There are more than 3000 registered Italian grape varieties and many say there are as many as 15,000 varieties. Whatever the exact number is, I have begun a grape variety series on indigenous Italian varietals. I am learning and relearning many wonderful things as I work my way through the alphabet and
remember wonderful trips I have taken around Italy. One of my all time favorite restaurants is in Monterosso, Ciak. While it looks very touristy, they have the best fish ravioli I have ever eaten in over 15 years living in Italy and 20 years going there on a regular basis. Needless to say, try them at the very least.
The most recent piece I wrote is about, Albarola, one of the local grape varieties from Cinque Terre, the area of Liguria famous for its beauty.
Liguria is a long and thin region which borders on France in the West and runs to Tuscany in the East. Renowned for its extremely picturesque landscapes and closely huddled mountain towns, Liguria also produces a number of DOC wines. The wines from the Cinque Terre or five towns have been famous for centuries. They were mentioned by both Petrarch and Boccaccio. The five towns, Monterosso, Vernazza, Corniglia, Manarola and Riomaggiore are all connected by intricate walking paths and are a favorite with Italian and international tourists. Viticulture in this area is done by hand without the use of tractors. The vines tend to grow on terraces on small plots of land. While they are beautiful to the eye, it makes for very difficult planting and harvesting.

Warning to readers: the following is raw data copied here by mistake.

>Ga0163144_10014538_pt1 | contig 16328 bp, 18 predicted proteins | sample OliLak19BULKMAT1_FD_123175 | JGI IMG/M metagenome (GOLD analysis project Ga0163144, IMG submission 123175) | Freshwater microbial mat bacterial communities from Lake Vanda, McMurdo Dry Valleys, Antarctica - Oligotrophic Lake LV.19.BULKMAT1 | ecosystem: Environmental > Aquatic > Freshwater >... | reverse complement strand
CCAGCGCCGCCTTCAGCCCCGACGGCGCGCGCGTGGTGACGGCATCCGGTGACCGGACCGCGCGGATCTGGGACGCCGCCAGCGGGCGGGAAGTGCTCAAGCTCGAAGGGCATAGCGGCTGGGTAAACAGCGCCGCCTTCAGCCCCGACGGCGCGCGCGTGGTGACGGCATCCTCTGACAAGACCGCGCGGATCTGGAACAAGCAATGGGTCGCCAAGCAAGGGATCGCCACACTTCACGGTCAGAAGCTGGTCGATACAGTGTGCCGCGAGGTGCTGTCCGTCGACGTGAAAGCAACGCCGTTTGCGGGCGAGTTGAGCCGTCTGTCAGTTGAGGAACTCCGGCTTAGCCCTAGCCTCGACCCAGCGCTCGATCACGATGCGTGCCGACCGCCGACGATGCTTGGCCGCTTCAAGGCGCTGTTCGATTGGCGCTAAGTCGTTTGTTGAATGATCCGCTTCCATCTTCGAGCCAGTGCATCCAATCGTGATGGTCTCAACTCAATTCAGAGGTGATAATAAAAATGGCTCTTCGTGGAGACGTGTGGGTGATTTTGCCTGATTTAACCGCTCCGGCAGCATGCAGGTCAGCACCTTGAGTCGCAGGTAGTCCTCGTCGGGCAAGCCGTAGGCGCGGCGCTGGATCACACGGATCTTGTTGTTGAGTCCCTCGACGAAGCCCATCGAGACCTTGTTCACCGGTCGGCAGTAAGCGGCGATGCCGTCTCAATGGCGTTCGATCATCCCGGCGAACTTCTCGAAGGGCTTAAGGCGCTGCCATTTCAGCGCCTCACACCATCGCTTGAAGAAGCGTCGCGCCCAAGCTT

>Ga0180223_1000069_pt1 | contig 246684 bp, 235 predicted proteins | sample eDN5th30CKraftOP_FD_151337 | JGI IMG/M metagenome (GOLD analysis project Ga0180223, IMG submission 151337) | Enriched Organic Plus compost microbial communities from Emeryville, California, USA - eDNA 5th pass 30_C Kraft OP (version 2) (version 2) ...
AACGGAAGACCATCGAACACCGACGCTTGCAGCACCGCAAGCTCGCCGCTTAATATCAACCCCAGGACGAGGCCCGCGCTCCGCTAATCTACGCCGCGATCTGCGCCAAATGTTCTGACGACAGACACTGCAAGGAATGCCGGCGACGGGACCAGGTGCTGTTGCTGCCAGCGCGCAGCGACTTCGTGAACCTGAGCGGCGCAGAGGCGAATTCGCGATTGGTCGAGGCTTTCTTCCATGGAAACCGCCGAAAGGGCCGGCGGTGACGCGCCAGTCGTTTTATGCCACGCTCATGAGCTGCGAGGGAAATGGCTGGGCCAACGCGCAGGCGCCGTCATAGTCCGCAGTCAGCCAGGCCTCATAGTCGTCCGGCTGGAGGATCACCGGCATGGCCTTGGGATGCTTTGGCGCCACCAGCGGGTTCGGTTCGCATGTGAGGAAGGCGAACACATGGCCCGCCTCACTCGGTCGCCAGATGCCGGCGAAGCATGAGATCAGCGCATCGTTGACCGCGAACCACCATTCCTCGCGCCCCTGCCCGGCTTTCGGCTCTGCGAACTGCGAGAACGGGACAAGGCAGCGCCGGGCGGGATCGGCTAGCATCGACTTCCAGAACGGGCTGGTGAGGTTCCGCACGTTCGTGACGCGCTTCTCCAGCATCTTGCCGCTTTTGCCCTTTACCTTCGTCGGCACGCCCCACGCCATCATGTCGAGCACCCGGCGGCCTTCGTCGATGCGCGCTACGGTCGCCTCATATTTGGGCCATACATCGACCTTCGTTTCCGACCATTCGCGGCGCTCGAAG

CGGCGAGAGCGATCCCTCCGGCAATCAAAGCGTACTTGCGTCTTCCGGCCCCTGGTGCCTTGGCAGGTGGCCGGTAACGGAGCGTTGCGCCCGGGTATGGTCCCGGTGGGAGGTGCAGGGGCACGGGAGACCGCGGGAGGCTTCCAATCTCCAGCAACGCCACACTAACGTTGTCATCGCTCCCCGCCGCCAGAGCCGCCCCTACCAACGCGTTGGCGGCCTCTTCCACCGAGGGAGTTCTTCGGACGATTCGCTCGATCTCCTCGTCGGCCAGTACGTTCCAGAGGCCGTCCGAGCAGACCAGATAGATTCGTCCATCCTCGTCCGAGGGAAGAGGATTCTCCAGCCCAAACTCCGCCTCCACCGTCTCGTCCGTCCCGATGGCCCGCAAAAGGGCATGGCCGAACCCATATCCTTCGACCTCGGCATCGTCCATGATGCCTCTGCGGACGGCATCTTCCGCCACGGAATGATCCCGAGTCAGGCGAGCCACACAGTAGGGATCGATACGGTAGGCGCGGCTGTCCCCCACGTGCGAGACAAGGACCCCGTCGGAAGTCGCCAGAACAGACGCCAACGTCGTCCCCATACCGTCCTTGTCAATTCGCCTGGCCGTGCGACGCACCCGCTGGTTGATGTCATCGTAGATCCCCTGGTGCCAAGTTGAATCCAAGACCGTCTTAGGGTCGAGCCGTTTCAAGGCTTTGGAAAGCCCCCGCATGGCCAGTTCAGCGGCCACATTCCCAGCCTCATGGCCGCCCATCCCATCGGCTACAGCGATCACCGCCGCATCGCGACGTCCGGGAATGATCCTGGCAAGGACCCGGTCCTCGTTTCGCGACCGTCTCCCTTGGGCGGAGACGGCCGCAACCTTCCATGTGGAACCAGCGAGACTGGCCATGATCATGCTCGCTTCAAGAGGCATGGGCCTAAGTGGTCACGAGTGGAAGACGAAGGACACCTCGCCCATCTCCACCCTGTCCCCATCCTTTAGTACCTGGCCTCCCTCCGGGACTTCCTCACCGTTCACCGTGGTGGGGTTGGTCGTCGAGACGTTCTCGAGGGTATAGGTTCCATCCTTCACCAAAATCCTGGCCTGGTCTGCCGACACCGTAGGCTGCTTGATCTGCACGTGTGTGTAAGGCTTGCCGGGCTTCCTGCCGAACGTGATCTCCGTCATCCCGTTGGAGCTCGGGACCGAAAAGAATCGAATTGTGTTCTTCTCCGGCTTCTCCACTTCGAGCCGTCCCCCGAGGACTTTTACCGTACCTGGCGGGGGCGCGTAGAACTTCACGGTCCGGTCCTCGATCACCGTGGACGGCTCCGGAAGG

Among the wines are a dry white named Cinque Terre DOC and the dessert version of this wine called Sciacchetra’. Albarola is one of the local grape varieties which is part of the blend that produces these two wines. The other two varieties in the blend are Bosco and Vermentino. Albarola is a small grape which is light bodied and somewhat neutral in flavor when it is young. There are more than 20 synonyms for this grape variety including Calcalella, Temosci, and Madea. As the wines made with this grape mature, they take on honey, floral and perfume aromas. In order to read the rest of this story, check out the Altacucina website.